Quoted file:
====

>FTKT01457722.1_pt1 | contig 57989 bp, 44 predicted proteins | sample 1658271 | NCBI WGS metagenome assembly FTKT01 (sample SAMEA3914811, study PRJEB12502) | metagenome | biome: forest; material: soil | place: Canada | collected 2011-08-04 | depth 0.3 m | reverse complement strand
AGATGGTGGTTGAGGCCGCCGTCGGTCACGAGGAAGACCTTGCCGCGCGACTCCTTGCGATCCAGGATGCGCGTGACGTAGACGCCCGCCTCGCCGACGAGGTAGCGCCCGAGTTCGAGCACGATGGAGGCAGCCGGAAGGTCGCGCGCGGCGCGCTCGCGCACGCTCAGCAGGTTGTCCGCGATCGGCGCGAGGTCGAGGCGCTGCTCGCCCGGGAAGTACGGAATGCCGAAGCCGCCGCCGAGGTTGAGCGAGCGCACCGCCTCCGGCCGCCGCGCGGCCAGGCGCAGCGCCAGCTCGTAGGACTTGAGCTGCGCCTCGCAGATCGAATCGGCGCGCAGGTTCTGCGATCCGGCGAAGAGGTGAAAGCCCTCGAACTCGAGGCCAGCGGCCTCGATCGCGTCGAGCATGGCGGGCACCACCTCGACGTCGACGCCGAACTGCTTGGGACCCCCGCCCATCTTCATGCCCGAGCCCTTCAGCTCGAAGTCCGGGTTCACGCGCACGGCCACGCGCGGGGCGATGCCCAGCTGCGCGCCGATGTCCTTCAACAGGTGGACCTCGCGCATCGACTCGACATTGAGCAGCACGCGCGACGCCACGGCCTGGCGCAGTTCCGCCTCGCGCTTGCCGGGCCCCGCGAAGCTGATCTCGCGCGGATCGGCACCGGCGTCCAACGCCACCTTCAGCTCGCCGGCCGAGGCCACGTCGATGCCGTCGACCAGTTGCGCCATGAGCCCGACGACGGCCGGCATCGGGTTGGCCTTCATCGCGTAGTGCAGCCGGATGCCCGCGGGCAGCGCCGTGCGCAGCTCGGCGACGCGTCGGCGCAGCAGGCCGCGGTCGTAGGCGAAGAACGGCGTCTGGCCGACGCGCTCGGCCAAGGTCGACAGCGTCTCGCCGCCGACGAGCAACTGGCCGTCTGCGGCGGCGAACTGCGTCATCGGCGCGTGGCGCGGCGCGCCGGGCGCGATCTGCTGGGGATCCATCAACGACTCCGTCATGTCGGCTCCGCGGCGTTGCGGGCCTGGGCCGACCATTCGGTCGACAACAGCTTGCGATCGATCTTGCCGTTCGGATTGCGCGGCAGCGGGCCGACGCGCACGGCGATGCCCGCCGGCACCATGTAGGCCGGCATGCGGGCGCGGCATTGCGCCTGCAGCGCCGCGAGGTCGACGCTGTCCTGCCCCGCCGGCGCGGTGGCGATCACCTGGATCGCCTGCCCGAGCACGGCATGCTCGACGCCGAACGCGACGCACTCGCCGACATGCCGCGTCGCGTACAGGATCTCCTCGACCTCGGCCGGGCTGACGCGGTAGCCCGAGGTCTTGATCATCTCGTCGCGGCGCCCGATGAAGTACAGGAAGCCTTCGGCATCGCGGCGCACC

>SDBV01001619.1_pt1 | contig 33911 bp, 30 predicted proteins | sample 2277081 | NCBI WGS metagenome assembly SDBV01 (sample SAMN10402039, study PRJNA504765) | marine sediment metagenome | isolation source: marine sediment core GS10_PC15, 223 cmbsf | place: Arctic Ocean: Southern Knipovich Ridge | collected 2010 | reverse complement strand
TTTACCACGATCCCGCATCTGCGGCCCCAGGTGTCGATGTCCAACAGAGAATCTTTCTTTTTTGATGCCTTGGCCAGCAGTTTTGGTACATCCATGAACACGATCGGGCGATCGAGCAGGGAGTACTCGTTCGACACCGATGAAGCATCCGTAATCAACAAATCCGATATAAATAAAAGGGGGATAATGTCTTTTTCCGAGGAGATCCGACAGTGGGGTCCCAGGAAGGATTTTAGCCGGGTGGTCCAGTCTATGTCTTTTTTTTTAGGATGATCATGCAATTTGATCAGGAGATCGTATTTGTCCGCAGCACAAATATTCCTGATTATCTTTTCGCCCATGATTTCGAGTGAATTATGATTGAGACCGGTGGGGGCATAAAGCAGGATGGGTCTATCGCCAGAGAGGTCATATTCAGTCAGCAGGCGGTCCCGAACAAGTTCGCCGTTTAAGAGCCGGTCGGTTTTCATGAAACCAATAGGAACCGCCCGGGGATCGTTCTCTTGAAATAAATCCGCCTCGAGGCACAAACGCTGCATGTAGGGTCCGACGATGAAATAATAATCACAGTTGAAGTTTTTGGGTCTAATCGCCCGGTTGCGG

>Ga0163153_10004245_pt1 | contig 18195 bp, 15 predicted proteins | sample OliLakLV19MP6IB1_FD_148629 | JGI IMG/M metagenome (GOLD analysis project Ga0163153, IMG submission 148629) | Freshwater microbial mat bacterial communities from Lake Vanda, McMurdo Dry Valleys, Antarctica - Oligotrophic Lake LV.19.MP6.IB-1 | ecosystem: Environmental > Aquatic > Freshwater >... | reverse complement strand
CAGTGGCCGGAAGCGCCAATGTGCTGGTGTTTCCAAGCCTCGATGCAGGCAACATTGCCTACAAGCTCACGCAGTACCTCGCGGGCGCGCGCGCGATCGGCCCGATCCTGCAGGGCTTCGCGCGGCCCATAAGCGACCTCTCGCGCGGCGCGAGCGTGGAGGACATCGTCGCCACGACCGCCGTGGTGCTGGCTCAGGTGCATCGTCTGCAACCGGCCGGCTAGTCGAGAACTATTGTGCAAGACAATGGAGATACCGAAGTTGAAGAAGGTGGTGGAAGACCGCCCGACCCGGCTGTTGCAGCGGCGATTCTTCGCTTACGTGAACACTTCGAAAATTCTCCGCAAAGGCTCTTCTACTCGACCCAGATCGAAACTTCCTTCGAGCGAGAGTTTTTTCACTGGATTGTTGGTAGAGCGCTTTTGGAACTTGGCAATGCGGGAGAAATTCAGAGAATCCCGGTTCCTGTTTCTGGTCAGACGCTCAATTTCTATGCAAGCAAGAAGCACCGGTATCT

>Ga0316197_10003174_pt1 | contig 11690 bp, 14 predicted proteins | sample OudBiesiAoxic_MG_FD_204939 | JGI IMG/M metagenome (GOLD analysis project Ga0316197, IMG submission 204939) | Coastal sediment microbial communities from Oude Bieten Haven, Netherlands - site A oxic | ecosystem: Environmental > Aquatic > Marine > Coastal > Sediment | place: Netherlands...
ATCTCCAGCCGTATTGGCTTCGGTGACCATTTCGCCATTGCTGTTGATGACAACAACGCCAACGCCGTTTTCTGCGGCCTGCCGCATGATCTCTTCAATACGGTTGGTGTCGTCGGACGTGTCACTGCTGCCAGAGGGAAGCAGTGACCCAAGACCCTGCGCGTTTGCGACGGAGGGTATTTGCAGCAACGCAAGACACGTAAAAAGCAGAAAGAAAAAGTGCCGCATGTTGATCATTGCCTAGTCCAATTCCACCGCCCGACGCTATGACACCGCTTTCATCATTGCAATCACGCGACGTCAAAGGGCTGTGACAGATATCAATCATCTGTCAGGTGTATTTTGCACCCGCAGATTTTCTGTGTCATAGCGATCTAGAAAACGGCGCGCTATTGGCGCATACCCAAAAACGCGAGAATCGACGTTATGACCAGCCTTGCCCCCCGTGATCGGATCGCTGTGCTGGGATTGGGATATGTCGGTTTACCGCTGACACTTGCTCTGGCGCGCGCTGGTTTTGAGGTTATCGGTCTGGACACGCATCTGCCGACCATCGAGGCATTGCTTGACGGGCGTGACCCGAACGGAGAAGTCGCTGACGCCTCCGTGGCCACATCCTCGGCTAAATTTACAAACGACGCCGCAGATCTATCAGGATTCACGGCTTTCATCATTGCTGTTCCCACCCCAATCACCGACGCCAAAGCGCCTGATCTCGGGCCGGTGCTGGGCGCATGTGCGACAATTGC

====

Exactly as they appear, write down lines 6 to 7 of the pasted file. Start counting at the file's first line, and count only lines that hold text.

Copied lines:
CAGTGGCCGGAAGCGCCAATGTGCTGGTGTTTCCAAGCCTCGATGCAGGCAACATTGCCTACAAGCTCACGCAGTACCTCGCGGGCGCGCGCGCGATCGGCCCGATCCTGCAGGGCTTCGCGCGGCCCATAAGCGACCTCTCGCGCGGCGCGAGCGTGGAGGACATCGTCGCCACGACCGCCGTGGTGCTGGCTCAGGTGCATCGTCTGCAACCGGCCGGCTAGTCGAGAACTATTGTGCAAGACAATGGAGATACCGAAGTTGAAGAAGGTGGTGGAAGACCGCCCGACCCGGCTGTTGCAGCGGCGATTCTTCGCTTACGTGAACACTTCGAAAATTCTCCGCAAAGGCTCTTCTACTCGACCCAGATCGAAACTTCCTTCGAGCGAGAGTTTTTTCACTGGATTGTTGGTAGAGCGCTTTTGGAACTTGGCAATGCGGGAGAAATTCAGAGAATCCCGGTTCCTGTTTCTGGTCAGACGCTCAATTTCTATGCAAGCAAGAAGCACCGGTATCT

>Ga0316197_10003174_pt1 | contig 11690 bp, 14 predicted proteins | sample OudBiesiAoxic_MG_FD_204939 | JGI IMG/M metagenome (GOLD analysis project Ga0316197, IMG submission 204939) | Coastal sediment microbial communities from Oude Bieten Haven, Netherlands - site A oxic | ecosystem: Environmental > Aquatic > Marine > Coastal > Sediment | place: Netherlands...